Rescuing Moon bears from China’s infamous bile farms was always going to be a harrowing experience. Whichever way you look at it the practice of bile farming is brutal and inhumane. But Animal’s Asia senior veterinarian Heather Bacon is hopeful for the future of the bears – and wouldn’t trade her position for the world.
The Animals Asia Foundation is a Hong Kong-based animal welfare charity founded by Jill Robinson in 1998. While it runs a broad range of animal welfare programs, the most prominent is the rescue and rehabilitation of Asiatic black bears (Ursus selenarctos) which are farmed for their bile. Asiatic black bears, also known as Moon bears, are listed under the Convention on International Trade in Endangered Species (CITES) in Appendix 1, the most critical category of endangerment. There may be as few as 16,000 in the wild – but it is estimated that up to 7000 are kept in bile farms in China alone. Continue reading Clinical Zoo: Setting free the bears
On the basis of superior outcomes from electrochemogenetherapy (ECGT) compared with electrochemotherapy in mice, researchers from the Louisiana State University School of Veterinary Medicine, Baton Rouge, Louisiana, USA, determined the efficacy of ECGT applied to spontaneous canine neoplasms.
Whales caught under Japan ’s so called scientific whaling program are ending up in sushi restaurants in the United Sates and South Korea , a new scientific study has found.
The study, published in the journal Biology Letters, found three whale species currently caught under Japan ’s controversial program, but protected from international trade, were ending up on the tables of Japanese restaurants in Seoul and Los Angeles . Continue reading Whale sushi for sale in US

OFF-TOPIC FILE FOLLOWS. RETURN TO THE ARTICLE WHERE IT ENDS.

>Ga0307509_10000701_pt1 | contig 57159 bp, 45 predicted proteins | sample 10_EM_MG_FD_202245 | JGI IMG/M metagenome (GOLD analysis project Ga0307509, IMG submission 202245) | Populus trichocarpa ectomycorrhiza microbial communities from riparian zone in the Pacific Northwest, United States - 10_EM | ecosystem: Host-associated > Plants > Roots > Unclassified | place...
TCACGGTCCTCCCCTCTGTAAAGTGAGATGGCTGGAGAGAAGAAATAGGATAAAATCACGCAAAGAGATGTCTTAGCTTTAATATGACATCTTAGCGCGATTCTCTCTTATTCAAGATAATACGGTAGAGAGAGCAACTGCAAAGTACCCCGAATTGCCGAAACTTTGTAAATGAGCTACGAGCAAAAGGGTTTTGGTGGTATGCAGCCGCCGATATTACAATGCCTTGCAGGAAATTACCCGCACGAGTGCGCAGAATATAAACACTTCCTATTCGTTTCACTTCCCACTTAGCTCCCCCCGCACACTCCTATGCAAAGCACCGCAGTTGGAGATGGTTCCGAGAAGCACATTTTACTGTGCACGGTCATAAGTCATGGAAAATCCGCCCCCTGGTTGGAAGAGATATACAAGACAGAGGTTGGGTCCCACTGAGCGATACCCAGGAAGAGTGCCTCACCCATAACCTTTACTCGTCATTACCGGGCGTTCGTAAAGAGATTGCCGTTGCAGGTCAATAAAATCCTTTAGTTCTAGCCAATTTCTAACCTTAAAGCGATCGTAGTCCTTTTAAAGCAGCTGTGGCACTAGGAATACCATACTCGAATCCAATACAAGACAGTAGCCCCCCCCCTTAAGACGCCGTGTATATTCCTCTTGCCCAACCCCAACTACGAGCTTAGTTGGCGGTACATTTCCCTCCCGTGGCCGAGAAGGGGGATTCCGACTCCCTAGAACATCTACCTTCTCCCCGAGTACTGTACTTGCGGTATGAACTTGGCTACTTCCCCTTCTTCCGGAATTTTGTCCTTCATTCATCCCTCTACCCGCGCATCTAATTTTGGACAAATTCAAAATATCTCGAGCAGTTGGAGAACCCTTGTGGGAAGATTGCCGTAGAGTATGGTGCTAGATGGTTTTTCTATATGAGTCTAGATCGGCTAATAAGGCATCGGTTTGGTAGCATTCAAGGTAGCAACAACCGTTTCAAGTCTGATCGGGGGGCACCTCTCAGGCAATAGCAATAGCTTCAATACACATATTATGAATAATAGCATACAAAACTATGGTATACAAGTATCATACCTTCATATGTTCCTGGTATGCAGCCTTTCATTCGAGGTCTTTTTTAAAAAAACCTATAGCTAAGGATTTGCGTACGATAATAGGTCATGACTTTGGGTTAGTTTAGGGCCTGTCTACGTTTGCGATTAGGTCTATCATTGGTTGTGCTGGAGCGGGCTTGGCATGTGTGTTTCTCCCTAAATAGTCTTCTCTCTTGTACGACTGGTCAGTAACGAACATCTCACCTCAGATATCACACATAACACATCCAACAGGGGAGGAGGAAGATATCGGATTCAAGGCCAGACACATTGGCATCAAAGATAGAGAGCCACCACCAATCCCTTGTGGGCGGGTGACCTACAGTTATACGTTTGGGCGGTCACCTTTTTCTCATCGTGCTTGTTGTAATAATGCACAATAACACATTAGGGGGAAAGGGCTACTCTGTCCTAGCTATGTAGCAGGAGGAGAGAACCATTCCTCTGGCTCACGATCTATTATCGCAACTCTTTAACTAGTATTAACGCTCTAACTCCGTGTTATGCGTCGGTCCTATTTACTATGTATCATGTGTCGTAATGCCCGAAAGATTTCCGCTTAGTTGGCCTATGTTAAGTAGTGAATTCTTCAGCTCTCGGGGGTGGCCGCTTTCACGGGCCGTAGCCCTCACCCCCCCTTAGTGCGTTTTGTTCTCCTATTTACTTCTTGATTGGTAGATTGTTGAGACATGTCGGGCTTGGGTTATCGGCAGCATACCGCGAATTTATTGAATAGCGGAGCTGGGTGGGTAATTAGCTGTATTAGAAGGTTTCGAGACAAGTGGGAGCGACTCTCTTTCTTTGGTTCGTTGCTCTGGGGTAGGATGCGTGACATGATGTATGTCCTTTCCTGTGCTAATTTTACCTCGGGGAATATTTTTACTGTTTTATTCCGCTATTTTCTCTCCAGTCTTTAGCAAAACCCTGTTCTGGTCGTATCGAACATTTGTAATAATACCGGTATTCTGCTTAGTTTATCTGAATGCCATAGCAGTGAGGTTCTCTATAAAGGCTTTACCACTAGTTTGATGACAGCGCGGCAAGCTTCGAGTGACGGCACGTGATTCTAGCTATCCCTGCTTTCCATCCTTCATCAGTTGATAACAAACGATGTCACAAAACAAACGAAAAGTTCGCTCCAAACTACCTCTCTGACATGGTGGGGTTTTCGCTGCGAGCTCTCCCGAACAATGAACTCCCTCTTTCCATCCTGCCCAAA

A study led by Peter Kirkland of the Elizabeth Macarthur Agricultural Institute at Camden, NSW, has revealed a number of Australian dogs kept near horses were affected by the equine influenza virus (EIV) during the 2007 outbreak of the disease.
The study said the first case occurred near a large stable, where a dog was reported as inappetant and lethargic with slight nasal discharge and a harsh, persistent cough.
In the following weeks, dogs in or near stables with infected horses, including dogs whose owners were handling infected horses or dogs that were only housed with infected dogs, were examined. Continue reading Study reveals EIV in dogs
A four-year-old female neutered Burmese cat with a taste for adventure made headlines this month after sustaining massive injuries secondary to “high rise syndrome”. The apartment-dwelling cat, named Akira, fell off a window ledge, plunging eight floors onto a driveway late on a Saturday night.
“She was just lying there sort of splattered on the driveway,” owner April Twyford told The Daily Telegraph. “She actually left a bit of a mark when we scraped her up.”
Akira presented to the Veterinary Specialist Centre at North Ryde with extensive injuries, including a mild pneumothorax and lung contusions, haematuria, non-displaced fractures of both temporomandibular joints, a luxated left elbow, bilateral metacarpal fractures, subluxation of the right carpometacarpal joints and a small chip on her caudal glenoid. The VSC’s team of emergency vets worked around the clock to stabilise Akira before surgery.
According to surgeon Martin Havlicek, high rise syndrome is a not an uncommon presentation at specialist centres like the VSC.
“We see them fairly frequently, the injuries depend on the height of the fall as well as whether they land on concrete or in bushes, sometimes they hit a window ledge.”
Common injuries include head trauma, fracture of the hard palate, mandibular and maxillary fractures and pulmonary contusions.
What was unusual about Akira was the combination of metacarpal fractures with palmar luxation of the carpometacarpal bones. Continue reading Specialist team save victim of high rise syndrome